News

Langdon Area Schools walks financial tightrope

The Langdon Area School (LAS) District has been walking a tightrope these last few years as the LAS board attempted to bring the interim fund into the state mandated amount and keep the school within the required mill levy minimum in order to maintain state funding. 

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Posted on 9/5/15

By Melissa Anderson

At the upcoming school tax levy meeting on September 14, the board will again be asking for a 12 percent increase which equates to just under $197,000. The board has asked for 12 percent increases every year, but the increases have not kept pace with the cost of running the school.

Over the last few years the school board has authorized the deficit spending in order to lower the interim fund amount to within the 45 percent  of the school budget that the North Dakota state legislature mandated all schools do.

“The state was saying if we are going to give you $2.2 million in payments, you shouldn’t be sitting on $1.5 million in your interim fund,” LAS board president Warren Jonasson explained.

This came on the heels of the state lowering the mill levies for the schools to function on. Over the years the LASD has lowered the mill levy for the district from 155 mills to 100 and most recently to 60 mills.

“The school had to swing down to 60 mills in order to slow down the accruement of funds. The last few years the school has deficit spent in order to decrease the interim fund,” Jonasson said.

“We took the additional 40 mills to keep from being penalized by the state or our local community would be funding the school 100 percent. We would not get any funding from the state,” Jonasson continued.

This decision to drastically lower the mills and also deficit spend has come to haunt the school board however.

“When we were at 100 mills we knew if we didn’t drop it, it was going to hurt us. Now that we are at 60 mills, it’s hurting us,” Jonasson said.

The school had to deficit spend the last few years in order to decrease the interim fund to the necessary 45 percent of the budget plus $20,000 that the state dictates. Currently, the interim fund sits at about 30 percent of what is needed to operate the school which is good as the state will further decrease the acceptable interim fund amount to 35 percent in 2017.

Now that the interim fund is where it needs to be, the school board has to increase the mill levy more than the 12 percent that North Dakota Century Code allows without a vote.

“The school can drop easily, but now the school must raise the mill levy faster than the state allows.

A 12 percent increase equates to roughly six and a half mills which is less than $197,000. The dollar amount that mills generate is tied to the land valuations. The land located in LASD has been valued at about $30 million but that valuation is set to increase. As that valuation goes up so to does the amount of one mill.

One mill generates about $30,000 at this time and the school needs an additional $300,000 a year in order to stop the deficit spending and balance the budget. This means that the school will be seeking additional mills to continue to operate at the level it currently is in the near future.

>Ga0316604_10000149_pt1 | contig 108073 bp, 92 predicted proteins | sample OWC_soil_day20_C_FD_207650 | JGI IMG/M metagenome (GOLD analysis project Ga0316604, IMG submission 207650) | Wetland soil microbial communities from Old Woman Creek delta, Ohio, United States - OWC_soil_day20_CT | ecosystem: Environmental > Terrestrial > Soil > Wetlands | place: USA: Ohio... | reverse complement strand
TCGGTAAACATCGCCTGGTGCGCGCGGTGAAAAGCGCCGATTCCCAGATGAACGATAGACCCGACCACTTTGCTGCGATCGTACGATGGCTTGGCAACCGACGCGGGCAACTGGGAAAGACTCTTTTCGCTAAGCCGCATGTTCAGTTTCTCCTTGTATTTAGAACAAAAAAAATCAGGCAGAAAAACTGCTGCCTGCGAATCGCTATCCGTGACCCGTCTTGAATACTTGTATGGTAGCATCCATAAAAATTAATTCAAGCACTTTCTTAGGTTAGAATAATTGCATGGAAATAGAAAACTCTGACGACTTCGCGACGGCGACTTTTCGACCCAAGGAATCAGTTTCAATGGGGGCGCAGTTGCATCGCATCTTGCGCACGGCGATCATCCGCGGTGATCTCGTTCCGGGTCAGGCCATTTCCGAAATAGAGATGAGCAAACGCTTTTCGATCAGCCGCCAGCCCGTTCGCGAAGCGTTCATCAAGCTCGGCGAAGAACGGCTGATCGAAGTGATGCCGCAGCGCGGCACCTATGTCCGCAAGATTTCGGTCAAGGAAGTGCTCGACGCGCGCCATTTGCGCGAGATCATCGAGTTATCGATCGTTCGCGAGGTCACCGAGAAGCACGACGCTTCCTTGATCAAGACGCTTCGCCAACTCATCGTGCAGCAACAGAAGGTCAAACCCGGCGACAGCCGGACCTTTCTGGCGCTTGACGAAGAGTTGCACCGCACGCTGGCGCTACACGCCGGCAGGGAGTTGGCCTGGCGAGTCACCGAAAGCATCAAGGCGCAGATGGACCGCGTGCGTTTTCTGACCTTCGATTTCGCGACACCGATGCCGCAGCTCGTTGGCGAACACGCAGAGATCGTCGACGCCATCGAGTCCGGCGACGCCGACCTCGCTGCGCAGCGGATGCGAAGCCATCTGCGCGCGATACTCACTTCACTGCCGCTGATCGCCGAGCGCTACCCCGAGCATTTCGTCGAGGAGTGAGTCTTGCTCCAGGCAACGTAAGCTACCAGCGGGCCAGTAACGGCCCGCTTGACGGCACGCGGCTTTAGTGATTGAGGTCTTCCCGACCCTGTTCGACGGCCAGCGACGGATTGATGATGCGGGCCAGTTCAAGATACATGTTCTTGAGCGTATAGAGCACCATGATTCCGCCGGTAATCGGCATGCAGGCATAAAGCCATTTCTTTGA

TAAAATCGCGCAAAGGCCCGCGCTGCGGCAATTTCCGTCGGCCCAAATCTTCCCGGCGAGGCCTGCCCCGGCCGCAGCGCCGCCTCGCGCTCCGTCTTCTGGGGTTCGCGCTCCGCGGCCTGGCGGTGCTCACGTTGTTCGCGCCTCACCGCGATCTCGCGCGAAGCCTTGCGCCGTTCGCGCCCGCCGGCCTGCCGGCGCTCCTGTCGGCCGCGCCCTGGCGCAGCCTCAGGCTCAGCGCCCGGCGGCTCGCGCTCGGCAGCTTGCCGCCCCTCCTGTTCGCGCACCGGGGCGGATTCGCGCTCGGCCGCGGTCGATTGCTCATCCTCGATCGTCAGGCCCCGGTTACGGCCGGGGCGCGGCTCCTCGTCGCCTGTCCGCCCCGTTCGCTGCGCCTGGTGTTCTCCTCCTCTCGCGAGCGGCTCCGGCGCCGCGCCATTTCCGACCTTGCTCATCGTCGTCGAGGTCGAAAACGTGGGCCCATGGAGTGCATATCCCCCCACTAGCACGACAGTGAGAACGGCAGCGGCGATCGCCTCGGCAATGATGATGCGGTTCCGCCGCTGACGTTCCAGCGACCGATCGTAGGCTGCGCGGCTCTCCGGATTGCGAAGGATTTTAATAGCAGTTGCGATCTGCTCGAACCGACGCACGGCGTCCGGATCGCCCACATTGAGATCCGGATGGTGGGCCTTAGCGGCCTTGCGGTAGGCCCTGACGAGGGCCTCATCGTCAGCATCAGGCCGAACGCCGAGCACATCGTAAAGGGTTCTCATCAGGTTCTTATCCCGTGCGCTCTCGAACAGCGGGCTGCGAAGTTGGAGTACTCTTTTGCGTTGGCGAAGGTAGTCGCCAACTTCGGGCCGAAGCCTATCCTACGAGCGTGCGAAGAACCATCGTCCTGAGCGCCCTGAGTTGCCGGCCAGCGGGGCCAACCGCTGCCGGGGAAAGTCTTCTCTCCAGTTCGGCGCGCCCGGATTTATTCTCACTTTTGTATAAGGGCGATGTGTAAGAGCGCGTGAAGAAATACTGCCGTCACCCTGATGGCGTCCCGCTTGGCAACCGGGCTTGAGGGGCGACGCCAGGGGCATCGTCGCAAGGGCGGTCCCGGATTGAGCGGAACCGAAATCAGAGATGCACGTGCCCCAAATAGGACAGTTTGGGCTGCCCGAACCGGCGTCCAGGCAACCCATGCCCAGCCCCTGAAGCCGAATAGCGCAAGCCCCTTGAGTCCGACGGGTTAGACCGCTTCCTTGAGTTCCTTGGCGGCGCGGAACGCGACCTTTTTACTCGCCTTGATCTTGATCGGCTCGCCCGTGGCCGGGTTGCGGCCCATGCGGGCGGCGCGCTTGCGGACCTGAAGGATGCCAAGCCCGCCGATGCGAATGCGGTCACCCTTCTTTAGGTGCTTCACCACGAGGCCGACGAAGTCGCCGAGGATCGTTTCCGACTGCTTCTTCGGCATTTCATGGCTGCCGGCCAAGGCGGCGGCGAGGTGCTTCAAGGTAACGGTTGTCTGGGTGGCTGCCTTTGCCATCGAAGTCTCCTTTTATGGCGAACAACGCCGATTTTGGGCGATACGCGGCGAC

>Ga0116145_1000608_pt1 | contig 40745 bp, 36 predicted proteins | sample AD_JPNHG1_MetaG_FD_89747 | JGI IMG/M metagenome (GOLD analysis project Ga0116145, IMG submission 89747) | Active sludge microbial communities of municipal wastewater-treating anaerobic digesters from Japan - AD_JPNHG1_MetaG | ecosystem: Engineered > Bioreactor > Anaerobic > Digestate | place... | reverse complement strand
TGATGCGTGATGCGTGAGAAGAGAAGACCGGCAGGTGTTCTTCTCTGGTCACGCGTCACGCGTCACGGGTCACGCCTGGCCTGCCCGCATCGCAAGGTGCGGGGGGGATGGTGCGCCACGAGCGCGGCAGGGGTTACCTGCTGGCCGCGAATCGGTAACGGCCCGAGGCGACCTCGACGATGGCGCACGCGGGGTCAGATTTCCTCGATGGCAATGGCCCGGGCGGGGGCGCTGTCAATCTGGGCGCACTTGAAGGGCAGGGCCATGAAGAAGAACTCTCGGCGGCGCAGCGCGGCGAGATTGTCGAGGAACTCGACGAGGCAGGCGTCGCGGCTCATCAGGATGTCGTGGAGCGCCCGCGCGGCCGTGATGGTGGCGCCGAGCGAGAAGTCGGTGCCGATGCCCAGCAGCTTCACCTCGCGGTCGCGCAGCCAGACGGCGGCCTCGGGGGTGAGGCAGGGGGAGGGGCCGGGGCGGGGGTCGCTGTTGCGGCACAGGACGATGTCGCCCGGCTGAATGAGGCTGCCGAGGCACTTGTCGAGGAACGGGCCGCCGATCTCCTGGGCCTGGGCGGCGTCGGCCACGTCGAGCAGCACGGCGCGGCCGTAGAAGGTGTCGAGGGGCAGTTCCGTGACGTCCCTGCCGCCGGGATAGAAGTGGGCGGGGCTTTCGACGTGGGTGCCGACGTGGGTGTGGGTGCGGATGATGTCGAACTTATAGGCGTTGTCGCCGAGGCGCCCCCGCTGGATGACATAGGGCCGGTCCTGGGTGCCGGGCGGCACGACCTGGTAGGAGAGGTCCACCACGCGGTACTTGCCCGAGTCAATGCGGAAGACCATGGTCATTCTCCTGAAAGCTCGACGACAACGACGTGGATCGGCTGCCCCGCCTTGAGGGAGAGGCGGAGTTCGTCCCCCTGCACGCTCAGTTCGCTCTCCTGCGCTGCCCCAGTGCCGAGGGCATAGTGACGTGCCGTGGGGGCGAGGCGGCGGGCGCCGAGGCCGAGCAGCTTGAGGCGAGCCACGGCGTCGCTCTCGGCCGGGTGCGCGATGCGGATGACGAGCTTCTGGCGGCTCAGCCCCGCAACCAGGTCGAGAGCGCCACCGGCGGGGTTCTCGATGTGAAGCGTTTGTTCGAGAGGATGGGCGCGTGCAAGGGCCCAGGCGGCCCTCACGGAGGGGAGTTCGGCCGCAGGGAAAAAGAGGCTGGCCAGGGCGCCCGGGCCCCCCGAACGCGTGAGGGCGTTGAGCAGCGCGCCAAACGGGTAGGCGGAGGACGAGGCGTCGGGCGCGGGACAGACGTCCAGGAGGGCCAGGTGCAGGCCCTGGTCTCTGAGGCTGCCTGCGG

“Now that we are to the level the state wants us to be with the interim fund, we need to balance the budget, and in order to do that, we need to add additional mills,” Jonasson said.

The LASD has one of the lowest mill levy rates in the state and Jonasson notes that the school board has been actively monitoring the levy in attempts to keep the mill levy at the 60 mill mark. If the school goes lower than 60 mills they are penalized. Now that the values of land are increasing in the area, the school must raise the mill levy in order to both maintain that 60 mills and balance the budget.

“We need to maintain a mill levy above 60 mills so we don’t take a double hit when the state takes money,” Jonasson stated.

If the school does not get the needed additional mills, measures will have to be taken by the school board and the administration to cut costs. With only 15 percent of the budget actually having flexibility as the other 85 percent is salaries and benefits for the teaching staff, LASD will have to look very hard at where cuts can occur in order to keep the budget in the black.

“If we can’t get that mill levy increase like we need we are going to have to look at drastic cuts, whither it’s staff or programs,” Jonasson said.

While the first and foremost effort will be to maintain the quality education that Langdon offers it’s students the only major option is to consider decrease teaching staff, an option Jonasson is loath to do.

“The only way we’re going to decrease our expenses, is to cut staff and that would mean larger classroom sizes and/or less opportunity for elective classes. That’s what we will have to take a hard look at,” Jonasson stated.

“We either get the increase or have to make cuts someplace,” Jonasson continued.

The proposed increase to the mill levy would come down to a vote and would appear on the ballet next June when the school board election takes place.

“We have worked hard and this $300,000 would be invested directly into educating our youth and our growing enrollment. All we can do is inform the public and it will essentially come down to a vote,” Jonasson said.

The LAS board will be hosting a meeting to discuss the 12 percent tax increase on September 14 at 7 p.m. in the Langdon Area High School Library.